Comcast’s customer care service is a mess, as many affected customers and even former and current employees will attest, no matter what the company says in public. It all became even clearer following that customer call that was recorded by a certain tech personality, and which quickly went viral, as it revealed that Comcast is desperately trying to put a stop to service cancellations. The company took immediate action by apologizing for the incident and explaining its customer care policies publicly. Internally, the company served its employees a new memo supposed to be a reminder of its “customer interaction policy.”
That memo has obviously leaked – maybe that was its purpose in the first place – and was published by The Verge.
“Comcast is committed to delivering outstanding service to each and every customer. It is our goal to ensure that each customer with whom we interact has a quality experience,” the company wrote. “Each encounter we have with the customer defines Comcast in that particular customer’s eyes. Favorable interactions yield favorable impressions and unfavorable interactions yield unfavorable, or negative, impressions of the Company.”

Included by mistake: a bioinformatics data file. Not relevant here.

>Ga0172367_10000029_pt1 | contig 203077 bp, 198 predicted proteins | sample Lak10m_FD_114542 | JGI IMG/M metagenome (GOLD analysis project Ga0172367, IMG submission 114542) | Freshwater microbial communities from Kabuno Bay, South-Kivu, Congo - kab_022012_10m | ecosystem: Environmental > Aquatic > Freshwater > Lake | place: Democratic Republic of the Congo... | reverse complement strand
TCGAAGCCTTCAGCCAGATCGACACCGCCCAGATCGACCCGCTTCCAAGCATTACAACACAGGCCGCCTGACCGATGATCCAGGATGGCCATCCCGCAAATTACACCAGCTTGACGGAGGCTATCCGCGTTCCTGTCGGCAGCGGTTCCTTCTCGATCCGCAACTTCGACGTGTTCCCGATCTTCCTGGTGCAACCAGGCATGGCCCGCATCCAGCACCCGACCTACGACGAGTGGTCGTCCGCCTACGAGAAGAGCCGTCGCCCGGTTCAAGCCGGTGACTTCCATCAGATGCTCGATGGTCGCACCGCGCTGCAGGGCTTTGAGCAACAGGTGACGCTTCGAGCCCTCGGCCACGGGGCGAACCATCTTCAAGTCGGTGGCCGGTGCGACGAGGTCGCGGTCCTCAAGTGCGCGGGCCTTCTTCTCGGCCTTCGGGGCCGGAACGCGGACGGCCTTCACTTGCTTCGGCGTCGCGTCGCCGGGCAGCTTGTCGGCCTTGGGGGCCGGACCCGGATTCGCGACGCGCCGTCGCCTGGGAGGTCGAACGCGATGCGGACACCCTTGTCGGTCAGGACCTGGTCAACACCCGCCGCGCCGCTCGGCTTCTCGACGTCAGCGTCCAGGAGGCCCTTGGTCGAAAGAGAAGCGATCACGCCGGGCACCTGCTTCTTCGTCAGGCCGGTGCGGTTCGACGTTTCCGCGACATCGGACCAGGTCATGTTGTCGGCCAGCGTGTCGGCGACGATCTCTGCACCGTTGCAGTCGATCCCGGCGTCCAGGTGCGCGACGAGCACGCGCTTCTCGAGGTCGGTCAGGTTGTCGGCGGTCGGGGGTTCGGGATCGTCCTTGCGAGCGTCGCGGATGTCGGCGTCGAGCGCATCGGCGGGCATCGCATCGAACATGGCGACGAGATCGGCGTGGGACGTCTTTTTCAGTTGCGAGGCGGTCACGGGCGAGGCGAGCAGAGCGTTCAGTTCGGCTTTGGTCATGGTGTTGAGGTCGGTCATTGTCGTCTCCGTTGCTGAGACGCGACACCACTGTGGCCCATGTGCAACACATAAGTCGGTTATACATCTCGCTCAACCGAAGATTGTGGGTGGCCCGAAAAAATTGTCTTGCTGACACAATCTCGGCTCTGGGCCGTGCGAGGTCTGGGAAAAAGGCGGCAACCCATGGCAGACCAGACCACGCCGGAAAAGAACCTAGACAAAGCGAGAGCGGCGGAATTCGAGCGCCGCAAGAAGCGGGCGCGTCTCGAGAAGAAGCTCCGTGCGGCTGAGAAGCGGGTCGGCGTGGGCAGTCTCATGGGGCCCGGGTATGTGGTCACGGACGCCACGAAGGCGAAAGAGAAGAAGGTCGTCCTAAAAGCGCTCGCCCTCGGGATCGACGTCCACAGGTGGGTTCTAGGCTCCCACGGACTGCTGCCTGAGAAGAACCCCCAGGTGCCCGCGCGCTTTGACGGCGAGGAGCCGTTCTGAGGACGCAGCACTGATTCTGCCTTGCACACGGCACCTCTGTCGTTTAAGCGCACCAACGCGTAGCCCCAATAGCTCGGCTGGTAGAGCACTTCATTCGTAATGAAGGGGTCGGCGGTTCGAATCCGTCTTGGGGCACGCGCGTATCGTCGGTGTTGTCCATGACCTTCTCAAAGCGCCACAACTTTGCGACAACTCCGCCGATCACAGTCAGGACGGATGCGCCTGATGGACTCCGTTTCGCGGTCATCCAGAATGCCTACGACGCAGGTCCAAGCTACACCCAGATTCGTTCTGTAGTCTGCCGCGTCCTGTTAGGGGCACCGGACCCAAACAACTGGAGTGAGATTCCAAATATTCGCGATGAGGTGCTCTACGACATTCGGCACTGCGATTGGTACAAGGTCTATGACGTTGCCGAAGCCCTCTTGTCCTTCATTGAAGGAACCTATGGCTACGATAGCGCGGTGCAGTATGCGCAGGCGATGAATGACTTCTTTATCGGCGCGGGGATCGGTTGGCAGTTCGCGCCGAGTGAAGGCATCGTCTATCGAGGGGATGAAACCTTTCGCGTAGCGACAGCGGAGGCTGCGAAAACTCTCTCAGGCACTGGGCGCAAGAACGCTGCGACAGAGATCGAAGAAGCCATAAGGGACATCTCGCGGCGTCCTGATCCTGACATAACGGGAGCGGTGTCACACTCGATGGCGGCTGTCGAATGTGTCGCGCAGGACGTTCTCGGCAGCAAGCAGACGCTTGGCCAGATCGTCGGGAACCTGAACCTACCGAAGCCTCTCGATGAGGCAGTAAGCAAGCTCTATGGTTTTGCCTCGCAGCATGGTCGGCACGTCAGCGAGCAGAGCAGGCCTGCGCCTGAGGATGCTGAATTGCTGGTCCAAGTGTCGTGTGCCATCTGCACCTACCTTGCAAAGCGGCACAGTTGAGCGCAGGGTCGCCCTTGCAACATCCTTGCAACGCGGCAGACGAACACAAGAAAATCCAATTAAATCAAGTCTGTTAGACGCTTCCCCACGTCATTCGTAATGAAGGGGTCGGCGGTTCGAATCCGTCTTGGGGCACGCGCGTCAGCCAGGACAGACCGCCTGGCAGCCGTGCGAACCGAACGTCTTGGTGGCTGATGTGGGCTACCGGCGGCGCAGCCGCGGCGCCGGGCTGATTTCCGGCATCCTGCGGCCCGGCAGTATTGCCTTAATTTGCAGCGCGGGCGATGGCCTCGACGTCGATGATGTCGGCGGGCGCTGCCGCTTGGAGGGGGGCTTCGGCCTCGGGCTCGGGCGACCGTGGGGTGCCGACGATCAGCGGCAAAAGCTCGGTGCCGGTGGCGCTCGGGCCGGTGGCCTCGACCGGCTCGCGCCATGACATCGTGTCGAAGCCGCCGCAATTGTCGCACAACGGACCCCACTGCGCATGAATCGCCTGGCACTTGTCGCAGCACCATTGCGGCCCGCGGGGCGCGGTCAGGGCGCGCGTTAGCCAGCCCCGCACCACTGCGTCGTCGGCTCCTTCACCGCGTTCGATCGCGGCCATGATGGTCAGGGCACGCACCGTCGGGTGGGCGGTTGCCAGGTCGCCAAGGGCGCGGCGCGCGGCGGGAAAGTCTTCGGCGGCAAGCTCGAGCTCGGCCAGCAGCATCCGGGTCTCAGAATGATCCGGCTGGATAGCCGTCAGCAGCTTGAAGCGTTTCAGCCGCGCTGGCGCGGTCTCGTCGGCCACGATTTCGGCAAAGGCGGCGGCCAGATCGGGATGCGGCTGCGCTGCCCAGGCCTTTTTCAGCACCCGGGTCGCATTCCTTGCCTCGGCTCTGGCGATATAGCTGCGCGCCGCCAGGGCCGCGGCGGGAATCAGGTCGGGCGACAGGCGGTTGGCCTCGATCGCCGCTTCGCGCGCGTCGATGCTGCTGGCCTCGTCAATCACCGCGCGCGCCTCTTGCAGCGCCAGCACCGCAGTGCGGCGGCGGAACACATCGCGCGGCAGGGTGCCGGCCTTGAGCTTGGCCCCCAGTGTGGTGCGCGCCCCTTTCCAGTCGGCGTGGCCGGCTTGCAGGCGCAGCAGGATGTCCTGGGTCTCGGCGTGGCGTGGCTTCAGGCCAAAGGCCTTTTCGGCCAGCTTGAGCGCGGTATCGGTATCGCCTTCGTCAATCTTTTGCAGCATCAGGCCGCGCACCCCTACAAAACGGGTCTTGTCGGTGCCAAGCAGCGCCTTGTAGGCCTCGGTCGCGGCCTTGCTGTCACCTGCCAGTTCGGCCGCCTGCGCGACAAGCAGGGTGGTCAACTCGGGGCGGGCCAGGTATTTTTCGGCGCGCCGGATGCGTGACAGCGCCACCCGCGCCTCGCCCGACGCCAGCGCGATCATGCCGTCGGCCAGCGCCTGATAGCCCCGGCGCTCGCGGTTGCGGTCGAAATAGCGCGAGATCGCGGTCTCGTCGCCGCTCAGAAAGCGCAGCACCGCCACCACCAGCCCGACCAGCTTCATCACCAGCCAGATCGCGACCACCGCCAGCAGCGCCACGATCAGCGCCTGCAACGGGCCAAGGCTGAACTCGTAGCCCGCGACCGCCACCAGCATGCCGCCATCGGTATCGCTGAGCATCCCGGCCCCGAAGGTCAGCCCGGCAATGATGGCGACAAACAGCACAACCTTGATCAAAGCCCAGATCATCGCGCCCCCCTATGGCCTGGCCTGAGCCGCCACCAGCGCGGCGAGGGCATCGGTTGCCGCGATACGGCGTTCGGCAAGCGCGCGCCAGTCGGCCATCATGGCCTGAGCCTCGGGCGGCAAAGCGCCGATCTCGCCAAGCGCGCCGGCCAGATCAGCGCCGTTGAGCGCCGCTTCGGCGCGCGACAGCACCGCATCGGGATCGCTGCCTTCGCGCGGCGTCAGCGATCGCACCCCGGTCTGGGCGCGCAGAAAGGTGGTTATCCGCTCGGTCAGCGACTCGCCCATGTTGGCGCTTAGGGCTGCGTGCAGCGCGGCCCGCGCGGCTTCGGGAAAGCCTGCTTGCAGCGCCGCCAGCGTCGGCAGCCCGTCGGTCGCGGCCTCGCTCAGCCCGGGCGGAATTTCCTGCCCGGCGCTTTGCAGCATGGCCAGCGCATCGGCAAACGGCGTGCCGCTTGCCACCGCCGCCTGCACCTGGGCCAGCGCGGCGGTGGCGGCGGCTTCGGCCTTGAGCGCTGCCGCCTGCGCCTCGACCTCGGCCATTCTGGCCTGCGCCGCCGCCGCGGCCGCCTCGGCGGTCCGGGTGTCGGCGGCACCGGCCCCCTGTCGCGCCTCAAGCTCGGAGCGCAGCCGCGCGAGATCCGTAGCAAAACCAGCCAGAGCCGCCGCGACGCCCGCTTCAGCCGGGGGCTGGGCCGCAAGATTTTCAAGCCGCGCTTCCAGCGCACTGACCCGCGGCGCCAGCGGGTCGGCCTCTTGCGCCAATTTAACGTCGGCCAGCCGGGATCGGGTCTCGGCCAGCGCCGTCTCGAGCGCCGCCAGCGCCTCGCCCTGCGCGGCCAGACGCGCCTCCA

The memo then offers two courses of action, one for calls with customers who inquire about the viral-call-gate, and one for calls with media asking about the case.
“We are very embarrassed by the way our employee spoke with Mr. Block and Ms. Belmont and are contacting them to personally apologize. The way in which our representative communicated with them is unacceptable and not consistent with how we train our customer service representatives. We are investigating this situation and will take quick action. While the overwhelming majority of our employees work very hard to do the right thing every day, we are using this very unfortunate experience to reinforce how important it is to always treat our customers with the utmost respect,” the script for customers reads.
In case media calls, customer care reps are instructed to refer to the Media Inquiry Policy and transfer them to their local contact.
This article was originally published on BGR.com